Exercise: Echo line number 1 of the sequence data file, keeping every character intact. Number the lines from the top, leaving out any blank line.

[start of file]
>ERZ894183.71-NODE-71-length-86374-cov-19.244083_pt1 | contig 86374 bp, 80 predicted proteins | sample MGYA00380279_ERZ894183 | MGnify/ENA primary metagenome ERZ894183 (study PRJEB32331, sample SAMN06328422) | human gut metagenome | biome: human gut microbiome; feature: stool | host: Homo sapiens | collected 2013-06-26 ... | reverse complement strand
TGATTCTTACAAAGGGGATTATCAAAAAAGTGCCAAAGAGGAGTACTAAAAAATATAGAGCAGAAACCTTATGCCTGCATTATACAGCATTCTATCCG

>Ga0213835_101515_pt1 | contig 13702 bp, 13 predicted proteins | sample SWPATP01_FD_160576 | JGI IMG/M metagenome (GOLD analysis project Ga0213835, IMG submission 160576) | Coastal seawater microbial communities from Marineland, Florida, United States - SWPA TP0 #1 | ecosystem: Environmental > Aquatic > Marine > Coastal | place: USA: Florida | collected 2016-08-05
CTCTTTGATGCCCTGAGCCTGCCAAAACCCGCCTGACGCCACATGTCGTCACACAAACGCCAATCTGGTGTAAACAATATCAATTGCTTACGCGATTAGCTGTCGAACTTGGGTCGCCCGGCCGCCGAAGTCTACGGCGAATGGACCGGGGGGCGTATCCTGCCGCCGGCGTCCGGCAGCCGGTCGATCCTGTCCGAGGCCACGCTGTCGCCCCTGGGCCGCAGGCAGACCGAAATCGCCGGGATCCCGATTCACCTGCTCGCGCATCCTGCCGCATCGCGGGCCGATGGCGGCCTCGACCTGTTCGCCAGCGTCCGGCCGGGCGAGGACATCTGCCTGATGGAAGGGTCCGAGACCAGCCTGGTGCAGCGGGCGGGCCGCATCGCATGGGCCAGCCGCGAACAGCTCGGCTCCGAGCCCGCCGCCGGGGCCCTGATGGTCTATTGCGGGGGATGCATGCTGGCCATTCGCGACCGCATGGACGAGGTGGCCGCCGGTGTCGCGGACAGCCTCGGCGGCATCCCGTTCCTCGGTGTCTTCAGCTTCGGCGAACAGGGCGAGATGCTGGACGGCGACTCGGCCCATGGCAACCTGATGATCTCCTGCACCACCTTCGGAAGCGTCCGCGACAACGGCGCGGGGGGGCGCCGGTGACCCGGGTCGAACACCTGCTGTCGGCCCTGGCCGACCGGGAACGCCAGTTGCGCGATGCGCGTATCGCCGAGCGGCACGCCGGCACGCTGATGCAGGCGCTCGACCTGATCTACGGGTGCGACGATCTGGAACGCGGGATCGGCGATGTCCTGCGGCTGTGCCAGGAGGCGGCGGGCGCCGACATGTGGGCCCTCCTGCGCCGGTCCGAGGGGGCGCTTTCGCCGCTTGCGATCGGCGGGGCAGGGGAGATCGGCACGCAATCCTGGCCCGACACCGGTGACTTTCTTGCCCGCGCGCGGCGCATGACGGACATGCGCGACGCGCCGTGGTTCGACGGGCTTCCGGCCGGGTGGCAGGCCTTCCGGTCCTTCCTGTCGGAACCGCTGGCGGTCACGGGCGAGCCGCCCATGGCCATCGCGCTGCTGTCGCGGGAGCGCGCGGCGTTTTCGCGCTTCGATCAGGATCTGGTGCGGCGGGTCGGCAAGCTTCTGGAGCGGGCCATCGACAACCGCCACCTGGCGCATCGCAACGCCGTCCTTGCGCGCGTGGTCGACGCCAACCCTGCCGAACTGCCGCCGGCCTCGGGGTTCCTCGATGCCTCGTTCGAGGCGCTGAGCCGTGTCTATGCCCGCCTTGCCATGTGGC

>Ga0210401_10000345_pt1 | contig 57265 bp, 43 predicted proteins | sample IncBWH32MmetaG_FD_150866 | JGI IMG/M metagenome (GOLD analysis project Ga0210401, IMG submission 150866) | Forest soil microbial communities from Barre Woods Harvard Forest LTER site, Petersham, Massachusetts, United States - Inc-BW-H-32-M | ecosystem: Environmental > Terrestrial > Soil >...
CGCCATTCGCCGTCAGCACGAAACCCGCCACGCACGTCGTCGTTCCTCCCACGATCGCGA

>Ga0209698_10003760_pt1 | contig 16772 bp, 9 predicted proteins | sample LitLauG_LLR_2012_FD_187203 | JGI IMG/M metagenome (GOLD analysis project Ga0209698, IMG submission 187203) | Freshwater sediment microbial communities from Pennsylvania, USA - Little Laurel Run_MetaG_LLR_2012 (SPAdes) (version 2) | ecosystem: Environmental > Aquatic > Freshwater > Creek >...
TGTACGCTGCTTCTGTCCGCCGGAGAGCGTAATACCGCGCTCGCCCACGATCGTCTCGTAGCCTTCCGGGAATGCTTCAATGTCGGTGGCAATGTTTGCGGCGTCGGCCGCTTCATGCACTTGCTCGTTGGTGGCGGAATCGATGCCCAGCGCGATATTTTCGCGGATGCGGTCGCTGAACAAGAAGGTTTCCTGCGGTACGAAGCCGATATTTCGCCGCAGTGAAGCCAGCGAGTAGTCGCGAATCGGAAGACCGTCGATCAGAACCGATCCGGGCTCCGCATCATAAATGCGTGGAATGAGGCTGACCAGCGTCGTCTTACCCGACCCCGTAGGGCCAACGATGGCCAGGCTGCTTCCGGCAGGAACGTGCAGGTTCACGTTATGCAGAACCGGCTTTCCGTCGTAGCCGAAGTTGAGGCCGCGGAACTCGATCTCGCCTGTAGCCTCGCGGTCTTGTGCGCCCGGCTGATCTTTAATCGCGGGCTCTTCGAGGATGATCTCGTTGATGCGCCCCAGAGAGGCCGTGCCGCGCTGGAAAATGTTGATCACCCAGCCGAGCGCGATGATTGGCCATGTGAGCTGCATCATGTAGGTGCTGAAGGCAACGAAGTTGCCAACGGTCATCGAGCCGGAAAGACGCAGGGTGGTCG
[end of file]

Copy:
>ERZ894183.71-NODE-71-length-86374-cov-19.244083_pt1 | contig 86374 bp, 80 predicted proteins | sample MGYA00380279_ERZ894183 | MGnify/ENA primary metagenome ERZ894183 (study PRJEB32331, sample SAMN06328422) | human gut metagenome | biome: human gut microbiome; feature: stool | host: Homo sapiens | collected 2013-06-26 ... | reverse complement strand